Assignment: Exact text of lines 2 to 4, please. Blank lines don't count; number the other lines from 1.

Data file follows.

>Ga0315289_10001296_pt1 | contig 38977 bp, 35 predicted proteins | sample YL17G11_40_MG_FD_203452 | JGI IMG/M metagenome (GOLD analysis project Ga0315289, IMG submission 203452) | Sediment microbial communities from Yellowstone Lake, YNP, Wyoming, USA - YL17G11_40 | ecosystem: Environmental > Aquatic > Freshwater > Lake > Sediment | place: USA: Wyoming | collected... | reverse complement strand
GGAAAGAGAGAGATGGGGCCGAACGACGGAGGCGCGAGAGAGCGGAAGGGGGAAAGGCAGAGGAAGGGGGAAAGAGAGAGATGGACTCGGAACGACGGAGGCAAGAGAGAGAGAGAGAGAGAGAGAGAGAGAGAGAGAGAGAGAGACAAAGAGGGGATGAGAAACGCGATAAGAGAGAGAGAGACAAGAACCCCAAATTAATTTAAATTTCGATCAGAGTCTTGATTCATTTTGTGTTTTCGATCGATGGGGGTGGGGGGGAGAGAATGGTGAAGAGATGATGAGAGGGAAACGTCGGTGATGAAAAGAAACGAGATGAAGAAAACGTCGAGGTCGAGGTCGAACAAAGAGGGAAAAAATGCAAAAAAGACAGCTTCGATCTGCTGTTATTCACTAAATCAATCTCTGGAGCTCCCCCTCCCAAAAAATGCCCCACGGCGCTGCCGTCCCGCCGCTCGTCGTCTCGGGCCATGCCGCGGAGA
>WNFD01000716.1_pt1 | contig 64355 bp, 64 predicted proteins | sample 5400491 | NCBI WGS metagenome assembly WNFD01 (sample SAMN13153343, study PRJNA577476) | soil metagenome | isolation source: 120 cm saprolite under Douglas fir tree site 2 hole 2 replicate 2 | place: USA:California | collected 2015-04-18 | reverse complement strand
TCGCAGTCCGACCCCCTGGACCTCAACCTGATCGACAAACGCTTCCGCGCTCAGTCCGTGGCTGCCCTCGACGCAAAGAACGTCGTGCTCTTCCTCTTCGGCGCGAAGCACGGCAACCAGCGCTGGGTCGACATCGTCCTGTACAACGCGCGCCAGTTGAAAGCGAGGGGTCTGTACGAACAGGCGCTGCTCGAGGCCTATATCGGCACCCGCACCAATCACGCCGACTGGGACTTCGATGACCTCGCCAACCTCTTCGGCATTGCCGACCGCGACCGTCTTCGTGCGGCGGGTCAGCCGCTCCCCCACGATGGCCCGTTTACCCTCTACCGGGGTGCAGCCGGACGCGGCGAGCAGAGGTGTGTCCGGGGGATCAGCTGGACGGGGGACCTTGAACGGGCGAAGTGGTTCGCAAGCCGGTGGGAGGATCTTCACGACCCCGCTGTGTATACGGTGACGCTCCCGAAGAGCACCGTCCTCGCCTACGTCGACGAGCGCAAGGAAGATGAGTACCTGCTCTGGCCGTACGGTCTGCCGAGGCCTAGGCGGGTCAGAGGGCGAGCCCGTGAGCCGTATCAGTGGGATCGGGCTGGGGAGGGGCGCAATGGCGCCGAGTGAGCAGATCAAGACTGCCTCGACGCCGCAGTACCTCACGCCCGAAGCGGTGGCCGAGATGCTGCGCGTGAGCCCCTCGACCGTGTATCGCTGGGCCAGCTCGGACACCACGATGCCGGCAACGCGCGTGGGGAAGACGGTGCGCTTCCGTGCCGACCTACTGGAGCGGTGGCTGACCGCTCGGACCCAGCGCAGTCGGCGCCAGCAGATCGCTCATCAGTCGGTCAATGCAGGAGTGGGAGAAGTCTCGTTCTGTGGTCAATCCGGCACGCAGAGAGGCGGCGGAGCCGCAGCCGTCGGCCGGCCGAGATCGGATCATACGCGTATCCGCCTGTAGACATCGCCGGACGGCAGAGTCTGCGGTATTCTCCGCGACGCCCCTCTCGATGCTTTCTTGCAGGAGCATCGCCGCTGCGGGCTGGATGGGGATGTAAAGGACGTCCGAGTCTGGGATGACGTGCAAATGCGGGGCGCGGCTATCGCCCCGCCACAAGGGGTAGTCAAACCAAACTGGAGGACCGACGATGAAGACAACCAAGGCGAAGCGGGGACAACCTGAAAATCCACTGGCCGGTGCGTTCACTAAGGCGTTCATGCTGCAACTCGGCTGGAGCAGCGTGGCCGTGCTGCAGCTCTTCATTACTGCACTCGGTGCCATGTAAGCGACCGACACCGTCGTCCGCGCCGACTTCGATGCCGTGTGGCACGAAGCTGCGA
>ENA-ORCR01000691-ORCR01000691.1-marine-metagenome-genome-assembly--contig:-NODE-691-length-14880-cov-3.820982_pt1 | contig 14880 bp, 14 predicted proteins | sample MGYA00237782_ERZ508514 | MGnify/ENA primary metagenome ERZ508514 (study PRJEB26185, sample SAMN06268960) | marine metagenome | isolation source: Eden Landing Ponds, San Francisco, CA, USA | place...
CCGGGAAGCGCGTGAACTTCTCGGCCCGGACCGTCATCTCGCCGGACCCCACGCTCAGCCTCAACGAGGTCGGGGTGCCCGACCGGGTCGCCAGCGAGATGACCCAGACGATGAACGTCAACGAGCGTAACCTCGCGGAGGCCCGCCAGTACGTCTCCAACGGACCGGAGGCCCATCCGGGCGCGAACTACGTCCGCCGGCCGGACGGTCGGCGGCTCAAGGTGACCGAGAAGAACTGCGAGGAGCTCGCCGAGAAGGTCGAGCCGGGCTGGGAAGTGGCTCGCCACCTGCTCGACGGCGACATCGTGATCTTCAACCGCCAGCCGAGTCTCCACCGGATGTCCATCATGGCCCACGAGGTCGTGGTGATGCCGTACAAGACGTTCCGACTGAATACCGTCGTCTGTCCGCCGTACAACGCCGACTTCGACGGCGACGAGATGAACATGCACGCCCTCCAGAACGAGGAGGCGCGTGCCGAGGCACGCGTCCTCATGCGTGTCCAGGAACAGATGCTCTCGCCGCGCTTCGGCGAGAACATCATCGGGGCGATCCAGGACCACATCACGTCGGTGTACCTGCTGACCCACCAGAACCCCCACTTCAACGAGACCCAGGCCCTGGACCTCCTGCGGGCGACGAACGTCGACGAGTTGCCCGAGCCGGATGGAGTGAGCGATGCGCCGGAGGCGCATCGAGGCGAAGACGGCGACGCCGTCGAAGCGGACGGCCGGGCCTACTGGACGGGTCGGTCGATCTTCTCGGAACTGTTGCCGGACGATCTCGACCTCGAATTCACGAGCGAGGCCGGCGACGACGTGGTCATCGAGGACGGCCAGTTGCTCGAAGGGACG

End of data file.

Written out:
GGAAAGAGAGAGATGGGGCCGAACGACGGAGGCGCGAGAGAGCGGAAGGGGGAAAGGCAGAGGAAGGGGGAAAGAGAGAGATGGACTCGGAACGACGGAGGCAAGAGAGAGAGAGAGAGAGAGAGAGAGAGAGAGAGAGAGAGAGACAAAGAGGGGATGAGAAACGCGATAAGAGAGAGAGAGACAAGAACCCCAAATTAATTTAAATTTCGATCAGAGTCTTGATTCATTTTGTGTTTTCGATCGATGGGGGTGGGGGGGAGAGAATGGTGAAGAGATGATGAGAGGGAAACGTCGGTGATGAAAAGAAACGAGATGAAGAAAACGTCGAGGTCGAGGTCGAACAAAGAGGGAAAAAATGCAAAAAAGACAGCTTCGATCTGCTGTTATTCACTAAATCAATCTCTGGAGCTCCCCCTCCCAAAAAATGCCCCACGGCGCTGCCGTCCCGCCGCTCGTCGTCTCGGGCCATGCCGCGGAGA
>WNFD01000716.1_pt1 | contig 64355 bp, 64 predicted proteins | sample 5400491 | NCBI WGS metagenome assembly WNFD01 (sample SAMN13153343, study PRJNA577476) | soil metagenome | isolation source: 120 cm saprolite under Douglas fir tree site 2 hole 2 replicate 2 | place: USA:California | collected 2015-04-18 | reverse complement strand
TCGCAGTCCGACCCCCTGGACCTCAACCTGATCGACAAACGCTTCCGCGCTCAGTCCGTGGCTGCCCTCGACGCAAAGAACGTCGTGCTCTTCCTCTTCGGCGCGAAGCACGGCAACCAGCGCTGGGTCGACATCGTCCTGTACAACGCGCGCCAGTTGAAAGCGAGGGGTCTGTACGAACAGGCGCTGCTCGAGGCCTATATCGGCACCCGCACCAATCACGCCGACTGGGACTTCGATGACCTCGCCAACCTCTTCGGCATTGCCGACCGCGACCGTCTTCGTGCGGCGGGTCAGCCGCTCCCCCACGATGGCCCGTTTACCCTCTACCGGGGTGCAGCCGGACGCGGCGAGCAGAGGTGTGTCCGGGGGATCAGCTGGACGGGGGACCTTGAACGGGCGAAGTGGTTCGCAAGCCGGTGGGAGGATCTTCACGACCCCGCTGTGTATACGGTGACGCTCCCGAAGAGCACCGTCCTCGCCTACGTCGACGAGCGCAAGGAAGATGAGTACCTGCTCTGGCCGTACGGTCTGCCGAGGCCTAGGCGGGTCAGAGGGCGAGCCCGTGAGCCGTATCAGTGGGATCGGGCTGGGGAGGGGCGCAATGGCGCCGAGTGAGCAGATCAAGACTGCCTCGACGCCGCAGTACCTCACGCCCGAAGCGGTGGCCGAGATGCTGCGCGTGAGCCCCTCGACCGTGTATCGCTGGGCCAGCTCGGACACCACGATGCCGGCAACGCGCGTGGGGAAGACGGTGCGCTTCCGTGCCGACCTACTGGAGCGGTGGCTGACCGCTCGGACCCAGCGCAGTCGGCGCCAGCAGATCGCTCATCAGTCGGTCAATGCAGGAGTGGGAGAAGTCTCGTTCTGTGGTCAATCCGGCACGCAGAGAGGCGGCGGAGCCGCAGCCGTCGGCCGGCCGAGATCGGATCATACGCGTATCCGCCTGTAGACATCGCCGGACGGCAGAGTCTGCGGTATTCTCCGCGACGCCCCTCTCGATGCTTTCTTGCAGGAGCATCGCCGCTGCGGGCTGGATGGGGATGTAAAGGACGTCCGAGTCTGGGATGACGTGCAAATGCGGGGCGCGGCTATCGCCCCGCCACAAGGGGTAGTCAAACCAAACTGGAGGACCGACGATGAAGACAACCAAGGCGAAGCGGGGACAACCTGAAAATCCACTGGCCGGTGCGTTCACTAAGGCGTTCATGCTGCAACTCGGCTGGAGCAGCGTGGCCGTGCTGCAGCTCTTCATTACTGCACTCGGTGCCATGTAAGCGACCGACACCGTCGTCCGCGCCGACTTCGATGCCGTGTGGCACGAAGCTGCGA